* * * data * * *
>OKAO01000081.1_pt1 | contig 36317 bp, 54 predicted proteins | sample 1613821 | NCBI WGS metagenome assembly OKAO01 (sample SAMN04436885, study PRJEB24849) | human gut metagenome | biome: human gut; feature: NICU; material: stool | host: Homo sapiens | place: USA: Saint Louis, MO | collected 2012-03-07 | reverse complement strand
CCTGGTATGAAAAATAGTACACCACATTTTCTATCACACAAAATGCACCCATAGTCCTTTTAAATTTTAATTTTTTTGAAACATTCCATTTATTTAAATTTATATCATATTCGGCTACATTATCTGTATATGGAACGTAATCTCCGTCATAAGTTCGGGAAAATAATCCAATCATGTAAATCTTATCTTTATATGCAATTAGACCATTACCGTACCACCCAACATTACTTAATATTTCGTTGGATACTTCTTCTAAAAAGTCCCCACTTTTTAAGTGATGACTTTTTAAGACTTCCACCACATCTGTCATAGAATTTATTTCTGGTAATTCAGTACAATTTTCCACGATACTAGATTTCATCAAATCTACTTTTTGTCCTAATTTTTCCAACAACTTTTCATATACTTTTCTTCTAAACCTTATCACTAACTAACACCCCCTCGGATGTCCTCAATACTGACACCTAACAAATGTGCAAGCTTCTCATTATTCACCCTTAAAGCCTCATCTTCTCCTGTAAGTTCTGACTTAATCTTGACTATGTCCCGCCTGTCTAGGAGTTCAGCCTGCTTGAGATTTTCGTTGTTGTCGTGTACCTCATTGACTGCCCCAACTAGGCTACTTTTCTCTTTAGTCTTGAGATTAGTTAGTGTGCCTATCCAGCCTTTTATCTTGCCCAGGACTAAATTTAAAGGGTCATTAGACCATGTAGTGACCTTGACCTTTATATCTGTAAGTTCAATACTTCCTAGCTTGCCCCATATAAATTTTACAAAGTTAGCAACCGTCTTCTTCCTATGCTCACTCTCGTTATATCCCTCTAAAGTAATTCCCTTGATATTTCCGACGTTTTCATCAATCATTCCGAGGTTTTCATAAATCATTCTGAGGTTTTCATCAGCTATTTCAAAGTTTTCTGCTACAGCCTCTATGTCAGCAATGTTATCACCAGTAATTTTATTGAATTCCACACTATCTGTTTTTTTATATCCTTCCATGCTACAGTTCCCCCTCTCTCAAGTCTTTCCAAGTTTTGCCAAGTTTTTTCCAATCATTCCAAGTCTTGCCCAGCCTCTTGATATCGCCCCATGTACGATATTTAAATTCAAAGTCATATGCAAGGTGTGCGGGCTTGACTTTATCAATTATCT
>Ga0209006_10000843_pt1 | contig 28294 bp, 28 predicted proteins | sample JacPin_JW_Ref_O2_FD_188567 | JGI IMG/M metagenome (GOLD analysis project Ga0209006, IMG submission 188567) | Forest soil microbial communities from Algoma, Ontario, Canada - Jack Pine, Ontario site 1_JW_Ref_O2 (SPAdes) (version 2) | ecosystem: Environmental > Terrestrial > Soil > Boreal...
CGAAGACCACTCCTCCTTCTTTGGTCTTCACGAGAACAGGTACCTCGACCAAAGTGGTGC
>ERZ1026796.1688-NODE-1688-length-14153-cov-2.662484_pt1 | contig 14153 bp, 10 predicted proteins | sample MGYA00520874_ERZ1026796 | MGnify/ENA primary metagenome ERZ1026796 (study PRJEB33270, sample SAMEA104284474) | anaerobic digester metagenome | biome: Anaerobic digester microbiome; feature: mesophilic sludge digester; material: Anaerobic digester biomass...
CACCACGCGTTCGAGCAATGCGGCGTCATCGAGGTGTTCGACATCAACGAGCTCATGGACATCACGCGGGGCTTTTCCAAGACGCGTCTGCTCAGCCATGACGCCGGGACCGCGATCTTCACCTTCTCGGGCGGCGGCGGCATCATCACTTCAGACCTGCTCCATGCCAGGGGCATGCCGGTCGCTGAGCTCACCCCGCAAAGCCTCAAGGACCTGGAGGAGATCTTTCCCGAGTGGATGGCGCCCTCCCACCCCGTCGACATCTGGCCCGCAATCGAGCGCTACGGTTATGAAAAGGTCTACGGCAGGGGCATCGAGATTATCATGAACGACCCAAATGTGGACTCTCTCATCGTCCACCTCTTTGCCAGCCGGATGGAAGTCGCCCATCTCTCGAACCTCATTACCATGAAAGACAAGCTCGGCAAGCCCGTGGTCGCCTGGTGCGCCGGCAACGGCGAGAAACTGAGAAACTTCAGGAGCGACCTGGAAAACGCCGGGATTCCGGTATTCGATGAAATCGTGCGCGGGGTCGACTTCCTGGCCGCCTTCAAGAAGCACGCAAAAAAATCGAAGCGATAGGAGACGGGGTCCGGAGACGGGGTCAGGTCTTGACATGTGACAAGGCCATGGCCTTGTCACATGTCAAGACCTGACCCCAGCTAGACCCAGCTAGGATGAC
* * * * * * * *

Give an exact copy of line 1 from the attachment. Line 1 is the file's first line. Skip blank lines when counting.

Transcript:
>OKAO01000081.1_pt1 | contig 36317 bp, 54 predicted proteins | sample 1613821 | NCBI WGS metagenome assembly OKAO01 (sample SAMN04436885, study PRJEB24849) | human gut metagenome | biome: human gut; feature: NICU; material: stool | host: Homo sapiens | place: USA: Saint Louis, MO | collected 2012-03-07 | reverse complement strand